Dawn of the Planet of the Apes ReviewIn 2011, Fox unleashed "Rise of the Planet of the Apes," a big screen reboot of their beloved "Planet of the Apes" franchise that was notable in the fact that the apes, usually portrayed, up until this point, by actors in sophisticated rubber suits, would be replaced by completely computer generated creatures. (They used a process called performance capture, which helped animators get a better sense of the characters by transforming actors' movements into track-able data.)

That film turned out to be a surprise smash, both critically and commercially, although this could have been because the bar was set so astoundingly low by Tim Burton's clunky 2002 remake. And we all know that where there's a hit, there will certainly be a sequel, especially if it's one of Fox's crown jewel properties.

"Dawn of the Planet of the Apes," set 10 years after the events of "Rise of the Planet of the Apes," on an Earth where the human population has dwindled thanks to a virus unleashed in the first film, is that sequel. It focuses on a tenuous truce between a band of super intelligent apes, led again by Caesar (Andy Serkis) and a small cluster of human survivors (Jason Clarke, Keri Russell), who are desperate to channel power to a dilapidated San Francisco.

But does it live up to the lofty heights of "Rise of the Planet of the Apes"? Or are we back in Tim Burton territory, rehashing old memories with willful abandon? Read on to find out!

1. This Is the Summer Movie You've Been Waiting For
While up until this point, "Edge of Tomorrow," the Tom Cruise time loop extravaganza, was probably my favorite summer movie (in summer movie terms), "Dawn of the Planet of the Apes" easily rises above that film. Not like any of you saw "Edge of Tomorrow," of course, but still. "Dawn of the Planet of the Apes" really is the summer movie you've been waiting for. And for a summer movie season whose profits have noticeably plummeted, it's a very good thing to have a big, loud blockbuster that's actually worth showing up to the theater for (and plunking down $12 for popcorn). We cannot recommend it enough.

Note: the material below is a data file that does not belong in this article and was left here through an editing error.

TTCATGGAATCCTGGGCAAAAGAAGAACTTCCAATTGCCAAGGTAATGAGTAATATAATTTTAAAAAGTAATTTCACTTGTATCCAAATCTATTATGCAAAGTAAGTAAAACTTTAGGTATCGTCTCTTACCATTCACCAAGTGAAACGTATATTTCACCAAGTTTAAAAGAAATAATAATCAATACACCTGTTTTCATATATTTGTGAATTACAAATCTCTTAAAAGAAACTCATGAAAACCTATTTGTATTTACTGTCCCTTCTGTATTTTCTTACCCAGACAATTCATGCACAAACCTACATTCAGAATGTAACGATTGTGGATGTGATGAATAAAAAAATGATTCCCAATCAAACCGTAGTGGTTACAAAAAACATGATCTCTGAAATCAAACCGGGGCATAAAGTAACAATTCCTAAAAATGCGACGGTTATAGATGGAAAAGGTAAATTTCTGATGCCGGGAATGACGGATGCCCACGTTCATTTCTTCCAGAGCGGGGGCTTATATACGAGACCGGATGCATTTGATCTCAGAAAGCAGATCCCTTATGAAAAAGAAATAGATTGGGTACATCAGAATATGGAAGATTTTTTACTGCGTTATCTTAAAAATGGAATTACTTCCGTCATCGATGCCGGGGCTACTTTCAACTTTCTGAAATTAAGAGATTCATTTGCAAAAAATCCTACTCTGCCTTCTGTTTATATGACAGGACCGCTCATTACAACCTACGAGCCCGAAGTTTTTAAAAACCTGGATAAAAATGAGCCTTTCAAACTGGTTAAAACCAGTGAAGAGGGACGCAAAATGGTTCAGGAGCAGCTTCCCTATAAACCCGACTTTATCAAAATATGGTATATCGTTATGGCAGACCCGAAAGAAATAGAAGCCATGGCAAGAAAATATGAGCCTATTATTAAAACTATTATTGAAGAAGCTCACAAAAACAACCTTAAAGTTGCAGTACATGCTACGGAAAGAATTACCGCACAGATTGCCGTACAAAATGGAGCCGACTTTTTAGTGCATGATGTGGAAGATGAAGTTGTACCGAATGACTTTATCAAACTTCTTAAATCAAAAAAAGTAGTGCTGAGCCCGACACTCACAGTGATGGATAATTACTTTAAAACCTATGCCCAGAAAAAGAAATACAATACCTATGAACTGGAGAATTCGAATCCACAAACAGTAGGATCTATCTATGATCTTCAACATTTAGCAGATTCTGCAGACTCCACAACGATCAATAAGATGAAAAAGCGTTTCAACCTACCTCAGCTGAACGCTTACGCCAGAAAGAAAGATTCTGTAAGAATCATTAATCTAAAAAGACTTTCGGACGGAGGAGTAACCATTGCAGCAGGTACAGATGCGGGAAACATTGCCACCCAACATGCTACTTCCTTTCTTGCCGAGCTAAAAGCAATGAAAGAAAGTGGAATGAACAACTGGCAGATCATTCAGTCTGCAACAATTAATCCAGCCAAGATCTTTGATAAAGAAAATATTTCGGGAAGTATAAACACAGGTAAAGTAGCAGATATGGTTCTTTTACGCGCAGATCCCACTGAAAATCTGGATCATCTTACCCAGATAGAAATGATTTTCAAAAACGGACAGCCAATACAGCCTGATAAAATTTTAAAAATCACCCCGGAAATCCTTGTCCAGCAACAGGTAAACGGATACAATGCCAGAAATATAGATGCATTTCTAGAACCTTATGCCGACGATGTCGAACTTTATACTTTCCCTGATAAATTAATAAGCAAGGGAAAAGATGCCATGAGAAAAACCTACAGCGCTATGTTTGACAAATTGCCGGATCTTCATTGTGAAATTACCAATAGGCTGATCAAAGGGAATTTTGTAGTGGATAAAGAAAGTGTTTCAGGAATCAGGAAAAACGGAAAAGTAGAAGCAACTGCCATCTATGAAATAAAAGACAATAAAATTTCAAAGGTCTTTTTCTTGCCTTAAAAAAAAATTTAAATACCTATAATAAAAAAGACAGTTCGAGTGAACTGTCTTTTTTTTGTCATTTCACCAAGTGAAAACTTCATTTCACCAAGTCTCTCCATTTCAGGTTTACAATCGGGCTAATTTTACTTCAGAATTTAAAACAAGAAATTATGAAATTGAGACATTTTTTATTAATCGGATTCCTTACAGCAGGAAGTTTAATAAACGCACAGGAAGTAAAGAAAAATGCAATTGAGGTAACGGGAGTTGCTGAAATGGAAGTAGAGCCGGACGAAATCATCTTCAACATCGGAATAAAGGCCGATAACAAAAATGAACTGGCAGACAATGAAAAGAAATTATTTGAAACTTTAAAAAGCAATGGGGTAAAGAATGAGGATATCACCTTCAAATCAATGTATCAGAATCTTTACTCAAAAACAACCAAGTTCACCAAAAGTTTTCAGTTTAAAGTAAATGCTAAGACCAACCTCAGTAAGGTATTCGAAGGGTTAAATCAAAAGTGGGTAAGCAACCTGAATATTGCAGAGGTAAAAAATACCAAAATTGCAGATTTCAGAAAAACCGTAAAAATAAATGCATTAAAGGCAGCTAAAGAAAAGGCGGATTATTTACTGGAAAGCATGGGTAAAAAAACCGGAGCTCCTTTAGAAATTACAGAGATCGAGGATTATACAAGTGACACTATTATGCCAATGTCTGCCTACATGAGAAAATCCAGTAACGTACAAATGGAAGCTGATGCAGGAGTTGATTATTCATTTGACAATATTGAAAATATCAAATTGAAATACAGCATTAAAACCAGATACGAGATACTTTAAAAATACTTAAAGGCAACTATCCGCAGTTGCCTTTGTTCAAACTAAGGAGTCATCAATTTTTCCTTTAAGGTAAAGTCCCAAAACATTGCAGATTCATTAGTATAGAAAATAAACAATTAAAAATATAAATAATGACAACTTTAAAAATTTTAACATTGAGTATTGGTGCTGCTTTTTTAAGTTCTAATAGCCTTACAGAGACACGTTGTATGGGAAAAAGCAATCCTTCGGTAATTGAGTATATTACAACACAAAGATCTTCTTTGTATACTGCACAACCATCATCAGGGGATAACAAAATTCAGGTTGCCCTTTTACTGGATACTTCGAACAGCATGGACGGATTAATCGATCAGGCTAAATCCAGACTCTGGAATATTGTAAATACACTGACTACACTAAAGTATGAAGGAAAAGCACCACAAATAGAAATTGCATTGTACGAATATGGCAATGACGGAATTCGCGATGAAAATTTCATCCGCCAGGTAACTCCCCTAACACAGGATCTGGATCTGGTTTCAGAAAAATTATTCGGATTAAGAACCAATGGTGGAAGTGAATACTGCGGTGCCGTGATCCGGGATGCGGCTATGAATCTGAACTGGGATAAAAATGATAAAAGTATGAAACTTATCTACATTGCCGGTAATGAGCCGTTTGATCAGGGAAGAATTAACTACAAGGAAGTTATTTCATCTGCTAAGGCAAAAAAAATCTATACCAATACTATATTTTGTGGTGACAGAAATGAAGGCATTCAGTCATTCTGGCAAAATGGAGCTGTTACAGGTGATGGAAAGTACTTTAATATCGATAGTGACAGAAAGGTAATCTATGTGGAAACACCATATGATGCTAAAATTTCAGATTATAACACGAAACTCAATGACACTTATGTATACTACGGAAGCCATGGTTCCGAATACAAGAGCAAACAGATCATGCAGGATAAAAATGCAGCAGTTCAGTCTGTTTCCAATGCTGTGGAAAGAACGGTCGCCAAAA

2. Andy Serkis Is Phenomenal
It was Andy Serkis's performance in the original film that helped make it special; the filmmakers seemed to have agreed, because this film is firmly in the simian hands of Caesar. We get to see him as the leader of a primitive ape society, and grown into a militarized commander towards the end of the film. We also get glimpses of who Caesar is -- as a friend, as a husband, as a father. And the entire thing is heartbreaking and brilliant. While Serkis, who has been criticized largely for referring to the animators' work as "digital make-up" (and rightfully so; he'd be nothing without them), should place more emphasis on the technicians and artists responsible for bringing his motion captured performance to life, his contributions are, once again, invaluable.

3. It Demands to Be Seen in IMAX 3D
Now, I'm more or less indifferent to 3D and have stronger feelings about IMAX, just because I love the movie to be that big and that loud. But "Dawn of the Planet of the Apes" demands to be seen in 3D and in a large format theater. Absolutely demands it. First off, the thing was shot in 3D. So it's an actual native 3D presentation. And you can tell -- it looks gorgeous. But more than that, director Matt Reeves plays around with focus and depth in a way that is just outstanding and, more than that, really, really cool. Plus the sound design is super amazing and creepy (this is probably the scariest "Planet of the Apes" movie since the 1968 original). Believe you me, it's worth the extra change.

4. Occasionally, It's Artsy And Weird -- in The Best Possible Way